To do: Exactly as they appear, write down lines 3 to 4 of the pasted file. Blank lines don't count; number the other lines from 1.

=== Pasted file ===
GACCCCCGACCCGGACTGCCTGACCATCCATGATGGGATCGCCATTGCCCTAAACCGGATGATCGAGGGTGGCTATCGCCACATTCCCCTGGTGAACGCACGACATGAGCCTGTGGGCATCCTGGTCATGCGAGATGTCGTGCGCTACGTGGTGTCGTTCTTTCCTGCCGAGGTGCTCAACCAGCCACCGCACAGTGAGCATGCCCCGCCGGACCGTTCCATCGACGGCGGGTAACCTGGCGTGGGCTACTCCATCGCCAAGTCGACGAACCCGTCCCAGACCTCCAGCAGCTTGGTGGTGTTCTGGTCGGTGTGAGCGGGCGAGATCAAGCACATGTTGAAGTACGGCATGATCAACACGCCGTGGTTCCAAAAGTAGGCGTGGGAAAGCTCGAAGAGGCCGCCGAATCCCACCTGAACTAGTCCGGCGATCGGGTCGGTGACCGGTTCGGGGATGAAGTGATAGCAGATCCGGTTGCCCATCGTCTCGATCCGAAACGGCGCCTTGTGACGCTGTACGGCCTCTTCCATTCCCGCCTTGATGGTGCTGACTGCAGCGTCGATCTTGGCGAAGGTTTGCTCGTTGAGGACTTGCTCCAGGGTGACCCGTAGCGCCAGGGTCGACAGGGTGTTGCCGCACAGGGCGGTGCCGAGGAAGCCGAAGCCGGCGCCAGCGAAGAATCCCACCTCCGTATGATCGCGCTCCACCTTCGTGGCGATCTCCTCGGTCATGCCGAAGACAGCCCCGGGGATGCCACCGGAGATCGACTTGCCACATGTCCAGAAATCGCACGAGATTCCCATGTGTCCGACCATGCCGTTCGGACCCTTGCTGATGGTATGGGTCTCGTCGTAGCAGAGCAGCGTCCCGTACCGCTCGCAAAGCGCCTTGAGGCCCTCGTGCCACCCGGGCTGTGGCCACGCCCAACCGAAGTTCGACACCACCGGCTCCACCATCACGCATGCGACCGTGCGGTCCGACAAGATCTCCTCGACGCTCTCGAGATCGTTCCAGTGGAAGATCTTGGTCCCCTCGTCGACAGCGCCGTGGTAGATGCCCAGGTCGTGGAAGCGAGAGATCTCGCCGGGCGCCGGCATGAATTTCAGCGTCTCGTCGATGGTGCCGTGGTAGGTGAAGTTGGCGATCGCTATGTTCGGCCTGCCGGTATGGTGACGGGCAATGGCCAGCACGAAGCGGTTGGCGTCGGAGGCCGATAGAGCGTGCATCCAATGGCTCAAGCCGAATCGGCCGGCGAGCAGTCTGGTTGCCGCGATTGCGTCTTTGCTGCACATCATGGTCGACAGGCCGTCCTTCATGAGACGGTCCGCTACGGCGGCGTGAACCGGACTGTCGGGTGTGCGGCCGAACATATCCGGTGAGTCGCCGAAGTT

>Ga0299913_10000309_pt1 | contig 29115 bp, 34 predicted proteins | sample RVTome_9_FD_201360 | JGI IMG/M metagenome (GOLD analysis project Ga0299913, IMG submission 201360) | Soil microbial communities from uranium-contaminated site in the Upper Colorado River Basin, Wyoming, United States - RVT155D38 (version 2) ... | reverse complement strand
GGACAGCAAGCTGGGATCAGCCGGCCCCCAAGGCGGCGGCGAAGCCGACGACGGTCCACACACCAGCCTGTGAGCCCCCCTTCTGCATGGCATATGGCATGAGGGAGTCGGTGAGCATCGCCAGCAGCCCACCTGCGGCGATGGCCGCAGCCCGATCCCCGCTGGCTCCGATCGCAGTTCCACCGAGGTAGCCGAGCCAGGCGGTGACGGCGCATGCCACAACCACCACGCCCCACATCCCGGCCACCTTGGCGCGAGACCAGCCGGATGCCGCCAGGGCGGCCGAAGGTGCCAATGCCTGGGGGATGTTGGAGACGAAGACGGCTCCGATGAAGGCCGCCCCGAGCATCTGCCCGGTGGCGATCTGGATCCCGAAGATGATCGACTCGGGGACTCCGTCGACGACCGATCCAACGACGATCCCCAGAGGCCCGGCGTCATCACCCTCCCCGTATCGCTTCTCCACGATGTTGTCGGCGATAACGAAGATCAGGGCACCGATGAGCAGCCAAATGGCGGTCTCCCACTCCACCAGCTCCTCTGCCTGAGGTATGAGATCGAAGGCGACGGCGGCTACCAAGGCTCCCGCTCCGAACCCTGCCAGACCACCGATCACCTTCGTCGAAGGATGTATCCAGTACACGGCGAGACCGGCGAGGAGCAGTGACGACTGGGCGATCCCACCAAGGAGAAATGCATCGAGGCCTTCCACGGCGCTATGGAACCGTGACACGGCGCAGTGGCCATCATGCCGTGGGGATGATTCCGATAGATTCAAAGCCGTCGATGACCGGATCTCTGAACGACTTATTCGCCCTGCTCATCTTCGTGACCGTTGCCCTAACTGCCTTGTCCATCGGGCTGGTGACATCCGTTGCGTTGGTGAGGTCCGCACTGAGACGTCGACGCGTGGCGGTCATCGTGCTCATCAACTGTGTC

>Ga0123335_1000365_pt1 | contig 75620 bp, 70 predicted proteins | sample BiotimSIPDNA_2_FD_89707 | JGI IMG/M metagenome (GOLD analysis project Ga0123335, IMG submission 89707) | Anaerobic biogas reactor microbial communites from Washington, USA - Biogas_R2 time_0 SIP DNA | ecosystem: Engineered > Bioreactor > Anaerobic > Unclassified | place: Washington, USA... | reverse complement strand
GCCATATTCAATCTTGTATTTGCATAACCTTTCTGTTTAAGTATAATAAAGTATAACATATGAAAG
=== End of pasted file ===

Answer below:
GGACAGCAAGCTGGGATCAGCCGGCCCCCAAGGCGGCGGCGAAGCCGACGACGGTCCACACACCAGCCTGTGAGCCCCCCTTCTGCATGGCATATGGCATGAGGGAGTCGGTGAGCATCGCCAGCAGCCCACCTGCGGCGATGGCCGCAGCCCGATCCCCGCTGGCTCCGATCGCAGTTCCACCGAGGTAGCCGAGCCAGGCGGTGACGGCGCATGCCACAACCACCACGCCCCACATCCCGGCCACCTTGGCGCGAGACCAGCCGGATGCCGCCAGGGCGGCCGAAGGTGCCAATGCCTGGGGGATGTTGGAGACGAAGACGGCTCCGATGAAGGCCGCCCCGAGCATCTGCCCGGTGGCGATCTGGATCCCGAAGATGATCGACTCGGGGACTCCGTCGACGACCGATCCAACGACGATCCCCAGAGGCCCGGCGTCATCACCCTCCCCGTATCGCTTCTCCACGATGTTGTCGGCGATAACGAAGATCAGGGCACCGATGAGCAGCCAAATGGCGGTCTCCCACTCCACCAGCTCCTCTGCCTGAGGTATGAGATCGAAGGCGACGGCGGCTACCAAGGCTCCCGCTCCGAACCCTGCCAGACCACCGATCACCTTCGTCGAAGGATGTATCCAGTACACGGCGAGACCGGCGAGGAGCAGTGACGACTGGGCGATCCCACCAAGGAGAAATGCATCGAGGCCTTCCACGGCGCTATGGAACCGTGACACGGCGCAGTGGCCATCATGCCGTGGGGATGATTCCGATAGATTCAAAGCCGTCGATGACCGGATCTCTGAACGACTTATTCGCCCTGCTCATCTTCGTGACCGTTGCCCTAACTGCCTTGTCCATCGGGCTGGTGACATCCGTTGCGTTGGTGAGGTCCGCACTGAGACGTCGACGCGTGGCGGTCATCGTGCTCATCAACTGTGTC

>Ga0123335_1000365_pt1 | contig 75620 bp, 70 predicted proteins | sample BiotimSIPDNA_2_FD_89707 | JGI IMG/M metagenome (GOLD analysis project Ga0123335, IMG submission 89707) | Anaerobic biogas reactor microbial communites from Washington, USA - Biogas_R2 time_0 SIP DNA | ecosystem: Engineered > Bioreactor > Anaerobic > Unclassified | place: Washington, USA... | reverse complement strand